The involvement of older persons living with frailty in the development of CDEs and COMs is challenging due to the high prevalence of cognitive impairment, physical disability and declining health over the long period of time that the development of these initiatives requires (35). While the involvement of caregivers may be more feasible, it is important that older people living with frailty be included as much as possible. An additional challenge is the selection bias inherent in convenience/volunteer samples such that highly engaged older people may be more robust (i.e. less frail) or be of a higher socioeconomic status and have a very different outlook on priorities for their care than those who live with severe frailty and thus not representative of the overall frail population. When recruiting older people for development of CDEs and COMs, self-reported poor health could be used as a surrogate for frailty to avoid the lack of participants who may not have already been identified as frail in their clinical environments (36).
Scope of the Initiative
Although it would be desirable to have harmonised CDEs and COMs for both frailty research and administrative data collection, to increase the feasibility and likelihood of success, initial efforts should focus on frailty research of any study design including trials of frailty interventions and purely observational studies, with the aim of harmonizing with administrative data sets in the future. Given the heterogeneity of possible interventions from patient level to system-wide interventions, overarching COMs will likely not be feasible. COMs will need to be tailored to the type of frailty study, interventions or care settings. As an example, in early phase clinical trials, non-patient centered outcomes such as a change in a biomarker may be important, but not as important for later phase trials. In contrast, there was agreement that it will be possible to develop overarching CDEs for frailty studies.
Overall, there was agreement that this initiative was feasible going forward both in the ability to arrive at CDEs, tailored COMs and the ability to implement them in future research. Implementation will depend on data collection burden and the tools or instruments adopted. Funders of research (e.g. CFN) and health systems funders could also move the process forward by mandating the collection of minimum data sets in funded studies. Although this initiative originated from Canada, it should have worldwide representation since the international community would benefit from improving frailty research and international input would increase its adoption worldwide.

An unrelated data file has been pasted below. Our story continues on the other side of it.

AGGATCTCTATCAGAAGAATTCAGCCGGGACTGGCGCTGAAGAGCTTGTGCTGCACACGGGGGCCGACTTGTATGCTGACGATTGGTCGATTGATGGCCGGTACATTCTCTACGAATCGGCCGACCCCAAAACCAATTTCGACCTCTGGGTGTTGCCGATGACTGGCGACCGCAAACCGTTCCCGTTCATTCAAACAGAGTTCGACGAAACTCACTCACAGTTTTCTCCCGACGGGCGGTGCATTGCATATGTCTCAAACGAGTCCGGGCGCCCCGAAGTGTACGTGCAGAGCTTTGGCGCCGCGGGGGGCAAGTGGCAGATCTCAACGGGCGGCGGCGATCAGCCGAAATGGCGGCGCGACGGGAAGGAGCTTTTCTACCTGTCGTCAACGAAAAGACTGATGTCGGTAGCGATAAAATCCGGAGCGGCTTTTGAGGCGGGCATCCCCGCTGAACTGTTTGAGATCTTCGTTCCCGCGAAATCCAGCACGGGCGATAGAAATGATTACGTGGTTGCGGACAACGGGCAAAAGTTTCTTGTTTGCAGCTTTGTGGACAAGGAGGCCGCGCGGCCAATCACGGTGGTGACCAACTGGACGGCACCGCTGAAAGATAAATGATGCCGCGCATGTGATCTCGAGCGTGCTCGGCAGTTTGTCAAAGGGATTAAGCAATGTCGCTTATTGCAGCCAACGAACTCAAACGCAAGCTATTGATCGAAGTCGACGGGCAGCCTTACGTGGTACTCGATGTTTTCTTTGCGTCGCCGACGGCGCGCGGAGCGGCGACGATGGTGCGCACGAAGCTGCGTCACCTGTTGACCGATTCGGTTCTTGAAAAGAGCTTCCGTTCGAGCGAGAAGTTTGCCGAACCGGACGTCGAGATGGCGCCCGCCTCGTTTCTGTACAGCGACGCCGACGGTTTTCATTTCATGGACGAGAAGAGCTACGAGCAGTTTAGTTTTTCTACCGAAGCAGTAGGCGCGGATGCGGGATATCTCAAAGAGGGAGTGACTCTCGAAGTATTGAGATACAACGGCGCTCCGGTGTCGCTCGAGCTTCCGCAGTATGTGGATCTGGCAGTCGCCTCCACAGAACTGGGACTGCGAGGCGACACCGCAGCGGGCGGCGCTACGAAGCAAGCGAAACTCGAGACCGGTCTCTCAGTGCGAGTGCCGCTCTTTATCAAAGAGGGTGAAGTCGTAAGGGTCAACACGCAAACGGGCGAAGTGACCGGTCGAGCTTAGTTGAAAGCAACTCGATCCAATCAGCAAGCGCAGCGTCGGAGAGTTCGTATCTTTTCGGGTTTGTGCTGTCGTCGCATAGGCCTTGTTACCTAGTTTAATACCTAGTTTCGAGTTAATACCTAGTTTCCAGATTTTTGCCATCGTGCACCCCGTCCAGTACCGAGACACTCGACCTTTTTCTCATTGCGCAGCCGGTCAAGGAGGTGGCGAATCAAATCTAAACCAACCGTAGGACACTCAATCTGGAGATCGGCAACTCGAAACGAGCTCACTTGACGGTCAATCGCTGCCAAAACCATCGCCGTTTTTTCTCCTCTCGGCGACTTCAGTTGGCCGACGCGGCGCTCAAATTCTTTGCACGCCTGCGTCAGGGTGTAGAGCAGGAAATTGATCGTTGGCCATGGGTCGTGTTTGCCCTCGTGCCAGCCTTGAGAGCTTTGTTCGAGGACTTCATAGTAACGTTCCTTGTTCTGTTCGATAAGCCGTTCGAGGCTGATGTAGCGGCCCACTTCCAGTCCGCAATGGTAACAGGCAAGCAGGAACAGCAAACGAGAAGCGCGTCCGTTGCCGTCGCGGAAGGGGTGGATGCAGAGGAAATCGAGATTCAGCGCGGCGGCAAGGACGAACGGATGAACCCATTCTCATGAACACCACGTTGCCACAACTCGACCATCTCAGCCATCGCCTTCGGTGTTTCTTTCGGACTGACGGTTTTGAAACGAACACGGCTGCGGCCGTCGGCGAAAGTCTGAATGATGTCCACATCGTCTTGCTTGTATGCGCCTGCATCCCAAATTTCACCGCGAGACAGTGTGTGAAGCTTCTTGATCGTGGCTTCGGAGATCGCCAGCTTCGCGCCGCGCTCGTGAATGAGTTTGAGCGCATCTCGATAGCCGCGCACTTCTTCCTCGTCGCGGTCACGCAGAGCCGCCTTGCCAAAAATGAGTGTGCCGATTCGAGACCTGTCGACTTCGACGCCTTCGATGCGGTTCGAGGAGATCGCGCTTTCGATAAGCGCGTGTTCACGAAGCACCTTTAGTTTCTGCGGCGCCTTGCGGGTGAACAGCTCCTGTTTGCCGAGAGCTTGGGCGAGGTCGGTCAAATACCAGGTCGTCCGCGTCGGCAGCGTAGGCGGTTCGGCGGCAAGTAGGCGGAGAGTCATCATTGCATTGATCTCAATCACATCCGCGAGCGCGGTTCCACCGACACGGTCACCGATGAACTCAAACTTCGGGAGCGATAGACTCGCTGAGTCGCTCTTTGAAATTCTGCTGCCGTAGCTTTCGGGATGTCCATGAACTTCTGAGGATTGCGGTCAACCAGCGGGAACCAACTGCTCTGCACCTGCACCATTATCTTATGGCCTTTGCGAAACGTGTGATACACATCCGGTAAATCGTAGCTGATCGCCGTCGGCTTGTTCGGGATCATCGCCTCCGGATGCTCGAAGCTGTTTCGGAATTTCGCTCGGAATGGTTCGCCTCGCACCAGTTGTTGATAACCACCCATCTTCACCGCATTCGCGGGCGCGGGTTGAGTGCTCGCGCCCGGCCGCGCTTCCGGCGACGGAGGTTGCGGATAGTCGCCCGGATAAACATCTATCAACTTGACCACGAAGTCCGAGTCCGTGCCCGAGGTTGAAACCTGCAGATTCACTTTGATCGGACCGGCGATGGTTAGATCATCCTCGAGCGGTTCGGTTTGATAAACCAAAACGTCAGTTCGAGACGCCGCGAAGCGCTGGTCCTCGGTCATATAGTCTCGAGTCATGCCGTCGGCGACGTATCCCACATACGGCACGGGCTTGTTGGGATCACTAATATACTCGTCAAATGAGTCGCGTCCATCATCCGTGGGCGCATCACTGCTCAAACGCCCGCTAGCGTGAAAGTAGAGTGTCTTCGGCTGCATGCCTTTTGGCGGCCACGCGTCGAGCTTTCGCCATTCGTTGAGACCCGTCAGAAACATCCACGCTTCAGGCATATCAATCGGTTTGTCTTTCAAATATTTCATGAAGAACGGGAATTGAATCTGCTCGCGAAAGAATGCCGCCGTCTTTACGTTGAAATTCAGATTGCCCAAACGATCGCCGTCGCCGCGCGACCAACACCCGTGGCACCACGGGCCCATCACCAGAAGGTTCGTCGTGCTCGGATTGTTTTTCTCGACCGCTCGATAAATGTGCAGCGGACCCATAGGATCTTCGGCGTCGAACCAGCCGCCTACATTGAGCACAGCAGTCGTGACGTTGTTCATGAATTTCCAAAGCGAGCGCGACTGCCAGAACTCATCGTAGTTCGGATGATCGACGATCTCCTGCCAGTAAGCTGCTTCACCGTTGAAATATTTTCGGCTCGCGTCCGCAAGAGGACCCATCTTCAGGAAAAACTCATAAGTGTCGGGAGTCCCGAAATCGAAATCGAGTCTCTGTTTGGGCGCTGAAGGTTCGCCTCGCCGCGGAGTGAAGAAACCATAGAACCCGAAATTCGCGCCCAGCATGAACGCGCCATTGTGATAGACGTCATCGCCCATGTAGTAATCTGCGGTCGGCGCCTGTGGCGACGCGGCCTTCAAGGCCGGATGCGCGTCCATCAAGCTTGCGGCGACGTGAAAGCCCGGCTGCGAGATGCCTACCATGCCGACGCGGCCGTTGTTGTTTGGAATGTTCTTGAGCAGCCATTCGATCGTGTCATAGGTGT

Tailoring of CDEs and COMs to type of interventional frailty studies
When considering the adoption of CDEs and COMs to studies of frailty interventions, four types can be conceptualized.
1. Type 1. Studies of interventions which aim to modify the trajectory of frailty, i.e. an intervention is applied to those who are fit or identified as being at risk for, or living with frailty and then it is determined whether the intervention is able to modify the trajectory of frailty.
2. Type 2. Studies that do not aim to impact frailty severity but aim to modify the impact of an intervention on a frail population e.g. an intervention is applied to persons identified as being frail and the trial aims to determine if a related outcome (e.g. health-related quality of life, activities of daily living, falls) can be improved.
3. Type 3. Studies of disease-specific interventions conducted where frailty could be an important modifier of the burden or outcome of the intervention, i.e. an intervention is applied to a population of well-characterised frail and non-frail persons, with an a-priori planned analysis of the impact of frailty status on the effects of the intervention.
4. Type 4. Studies of health system-level interventions to re-organize care or practices to improve outcomes in those who are frail, i.e. an intervention is applied to a health system and resultant frailty outcomes determined. The intervention is not the clinical intervention per se but rather the way, by whom, where, or how it is delivered (37).
Although CDEs should be similar between the four types of studies, there was agreement that there would not be primary outcome measures that would apply to all. Nevertheless, standardization of how outcomes were measured and then uniformly applying them across all applicable study types will be important. There are likely some secondary outcomes that would be applicable to all trials such as the severity of frailty and quality of life. For the CDEs, measurement of frailty and population descriptors such as co-morbidities, medication utilization, caregiver burden and physical and cognitive function would be common to all types of frailty trials. Although these are important as population descriptors, many of them when measured post intervention could also serve as outcomes.